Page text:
Confronting another believer in the wrong spirit will always harden that person’s heart against being taught, corrected, inspired and developed – not only by you, but also by others who would have had so much to give them.
If you confront someone without the absolute best of motives, and on the basis of an already existing real, loving relationship, and with that person’s best interests at heart – not your own interests, but theirs – then you will simply alienate them. You will harden their heart to God’s work in their heart.
For decades, dear hearts all across the Church have been reduced to bleeding piles of wreckage by other people – and especially by leadership – who have got it wrong in this regard.
So, how to get it right? Well, before you decide to ‘confront’ someone, you need to examine your own motives.
Are you doing this out of a sense of your own hurt or perceived rejection? Is it because your dearly-held doctrines and sacred cows are being threatened? Is it because you don’t understand the other person’s point of view? Perhaps things might not have gone exactly as you expected and you’re outside your comfort zone? Have you assumed that the other person is doing the things you don’t like out of malice, full knowledge and intention? Are you projecting your own problems onto that person and making them a scapegoat? Do you actually know that person, love them and care about outcomes for them?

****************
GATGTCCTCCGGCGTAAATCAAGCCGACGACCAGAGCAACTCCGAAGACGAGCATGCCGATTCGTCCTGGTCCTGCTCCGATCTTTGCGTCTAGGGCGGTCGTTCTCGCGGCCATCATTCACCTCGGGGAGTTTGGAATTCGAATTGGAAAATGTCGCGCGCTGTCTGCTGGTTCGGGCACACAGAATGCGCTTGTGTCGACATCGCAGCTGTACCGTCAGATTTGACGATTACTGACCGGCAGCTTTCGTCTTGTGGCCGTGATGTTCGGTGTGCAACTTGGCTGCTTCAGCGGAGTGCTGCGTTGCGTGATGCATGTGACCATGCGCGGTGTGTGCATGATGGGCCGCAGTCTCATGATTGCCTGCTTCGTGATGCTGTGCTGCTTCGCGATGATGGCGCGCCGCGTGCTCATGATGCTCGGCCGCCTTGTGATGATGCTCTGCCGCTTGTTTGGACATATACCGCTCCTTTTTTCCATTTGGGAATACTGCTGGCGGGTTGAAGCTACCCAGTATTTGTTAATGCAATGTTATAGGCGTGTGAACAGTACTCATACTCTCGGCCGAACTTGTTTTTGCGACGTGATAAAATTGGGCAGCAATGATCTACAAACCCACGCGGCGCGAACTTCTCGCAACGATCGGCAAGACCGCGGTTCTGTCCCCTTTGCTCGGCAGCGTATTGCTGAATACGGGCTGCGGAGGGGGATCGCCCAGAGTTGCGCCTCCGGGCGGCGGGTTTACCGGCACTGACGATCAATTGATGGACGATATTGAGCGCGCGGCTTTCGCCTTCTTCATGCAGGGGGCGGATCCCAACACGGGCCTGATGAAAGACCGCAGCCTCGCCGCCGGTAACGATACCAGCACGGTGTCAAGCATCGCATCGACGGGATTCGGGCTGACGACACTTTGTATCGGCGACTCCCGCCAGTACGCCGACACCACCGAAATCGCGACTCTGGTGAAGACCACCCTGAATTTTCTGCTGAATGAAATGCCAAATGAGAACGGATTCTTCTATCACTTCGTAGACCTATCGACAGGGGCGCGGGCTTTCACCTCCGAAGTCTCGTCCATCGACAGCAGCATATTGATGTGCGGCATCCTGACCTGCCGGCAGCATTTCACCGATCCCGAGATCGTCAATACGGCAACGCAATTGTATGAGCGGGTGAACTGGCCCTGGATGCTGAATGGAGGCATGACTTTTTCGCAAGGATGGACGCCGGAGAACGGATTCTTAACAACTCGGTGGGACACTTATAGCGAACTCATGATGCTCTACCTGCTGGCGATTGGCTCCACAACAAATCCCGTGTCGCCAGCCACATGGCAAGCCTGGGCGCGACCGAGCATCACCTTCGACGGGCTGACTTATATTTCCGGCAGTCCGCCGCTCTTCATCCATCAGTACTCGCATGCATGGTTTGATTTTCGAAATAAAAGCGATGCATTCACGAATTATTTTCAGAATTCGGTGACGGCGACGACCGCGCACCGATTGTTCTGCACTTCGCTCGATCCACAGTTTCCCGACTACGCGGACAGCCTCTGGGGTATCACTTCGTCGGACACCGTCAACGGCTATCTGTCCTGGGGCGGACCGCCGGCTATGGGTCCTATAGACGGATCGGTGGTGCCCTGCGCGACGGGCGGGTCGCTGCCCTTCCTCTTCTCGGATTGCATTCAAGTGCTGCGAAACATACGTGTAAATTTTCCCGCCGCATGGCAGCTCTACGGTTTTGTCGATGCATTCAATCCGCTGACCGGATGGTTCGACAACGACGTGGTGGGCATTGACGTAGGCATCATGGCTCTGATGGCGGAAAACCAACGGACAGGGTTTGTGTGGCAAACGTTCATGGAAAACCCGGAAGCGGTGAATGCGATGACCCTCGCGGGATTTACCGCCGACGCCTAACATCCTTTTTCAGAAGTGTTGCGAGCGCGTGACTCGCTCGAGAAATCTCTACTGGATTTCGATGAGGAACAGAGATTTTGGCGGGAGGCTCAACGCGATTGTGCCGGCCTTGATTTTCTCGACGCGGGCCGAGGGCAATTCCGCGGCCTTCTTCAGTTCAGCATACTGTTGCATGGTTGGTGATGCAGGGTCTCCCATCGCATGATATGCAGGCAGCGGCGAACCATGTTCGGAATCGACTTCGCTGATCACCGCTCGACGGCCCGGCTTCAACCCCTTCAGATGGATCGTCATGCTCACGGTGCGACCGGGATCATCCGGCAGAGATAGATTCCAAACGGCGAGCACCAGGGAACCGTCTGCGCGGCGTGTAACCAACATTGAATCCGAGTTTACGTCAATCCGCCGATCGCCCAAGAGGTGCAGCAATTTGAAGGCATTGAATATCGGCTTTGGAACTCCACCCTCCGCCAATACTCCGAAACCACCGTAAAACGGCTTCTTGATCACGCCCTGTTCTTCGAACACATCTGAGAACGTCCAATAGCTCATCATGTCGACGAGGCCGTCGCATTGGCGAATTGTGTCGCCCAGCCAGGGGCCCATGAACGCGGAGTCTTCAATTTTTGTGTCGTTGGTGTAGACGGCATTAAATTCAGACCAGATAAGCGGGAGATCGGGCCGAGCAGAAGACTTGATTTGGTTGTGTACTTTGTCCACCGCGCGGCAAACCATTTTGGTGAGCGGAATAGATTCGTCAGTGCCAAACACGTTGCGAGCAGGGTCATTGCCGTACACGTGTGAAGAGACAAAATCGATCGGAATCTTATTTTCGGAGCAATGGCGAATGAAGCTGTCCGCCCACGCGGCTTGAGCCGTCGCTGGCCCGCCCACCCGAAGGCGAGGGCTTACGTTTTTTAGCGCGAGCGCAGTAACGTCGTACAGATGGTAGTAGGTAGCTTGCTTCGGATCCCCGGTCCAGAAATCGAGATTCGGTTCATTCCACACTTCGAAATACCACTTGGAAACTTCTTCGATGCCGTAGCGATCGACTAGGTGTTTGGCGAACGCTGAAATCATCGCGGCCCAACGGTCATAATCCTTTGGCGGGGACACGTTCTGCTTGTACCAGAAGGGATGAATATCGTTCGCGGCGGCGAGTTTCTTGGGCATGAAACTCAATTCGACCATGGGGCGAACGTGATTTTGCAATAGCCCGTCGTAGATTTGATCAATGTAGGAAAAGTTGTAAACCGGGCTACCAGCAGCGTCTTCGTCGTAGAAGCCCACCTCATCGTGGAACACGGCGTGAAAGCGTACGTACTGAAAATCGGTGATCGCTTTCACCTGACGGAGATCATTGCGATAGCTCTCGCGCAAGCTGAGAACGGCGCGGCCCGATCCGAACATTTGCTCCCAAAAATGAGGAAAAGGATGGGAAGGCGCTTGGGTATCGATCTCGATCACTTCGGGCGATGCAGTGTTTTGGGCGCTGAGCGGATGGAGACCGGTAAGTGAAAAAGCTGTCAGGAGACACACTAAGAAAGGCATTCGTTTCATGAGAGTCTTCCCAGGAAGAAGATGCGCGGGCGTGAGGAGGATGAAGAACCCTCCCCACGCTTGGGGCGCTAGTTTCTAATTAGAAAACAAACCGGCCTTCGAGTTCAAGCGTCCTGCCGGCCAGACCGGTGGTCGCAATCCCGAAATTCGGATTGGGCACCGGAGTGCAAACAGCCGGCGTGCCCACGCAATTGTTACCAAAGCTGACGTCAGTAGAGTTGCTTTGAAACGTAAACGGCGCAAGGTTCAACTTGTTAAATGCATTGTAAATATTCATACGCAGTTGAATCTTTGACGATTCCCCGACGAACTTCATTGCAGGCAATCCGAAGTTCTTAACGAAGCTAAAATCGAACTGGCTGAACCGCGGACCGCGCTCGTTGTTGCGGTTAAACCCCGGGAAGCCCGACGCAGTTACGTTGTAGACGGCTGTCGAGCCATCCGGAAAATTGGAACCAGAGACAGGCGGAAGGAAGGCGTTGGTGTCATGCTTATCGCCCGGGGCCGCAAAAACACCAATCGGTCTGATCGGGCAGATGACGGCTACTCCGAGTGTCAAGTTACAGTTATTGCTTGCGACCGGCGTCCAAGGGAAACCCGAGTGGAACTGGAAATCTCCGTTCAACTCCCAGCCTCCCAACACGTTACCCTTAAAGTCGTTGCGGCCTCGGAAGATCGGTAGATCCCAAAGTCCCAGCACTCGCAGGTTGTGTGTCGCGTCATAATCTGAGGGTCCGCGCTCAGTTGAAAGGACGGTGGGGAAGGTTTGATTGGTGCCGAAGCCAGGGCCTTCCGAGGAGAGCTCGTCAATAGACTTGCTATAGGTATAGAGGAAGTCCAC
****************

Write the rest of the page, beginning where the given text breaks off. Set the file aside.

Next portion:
For you to be able to confront someone about a perceived problem, you need to be clear on all these points first. And ask yourself these two questions: Is it really them that’s the problem? And do you actually have the right – and indeed their permission – to say anything at all?
Most importantly, have you examined your own heart and forgiven that person before you so much as think about talking to them?
Remember that God develops and corrects people from the starting point of love and forgiveness. He only corrects people whom He has already forgiven. To harbour any other attitude will only be destructive. Remember that God is more interested in relationship than He is in people being right all the time. “I desire mercy, not sacrifice” (Hosea 6:6, Matthew 9:13). That way lies the blessing.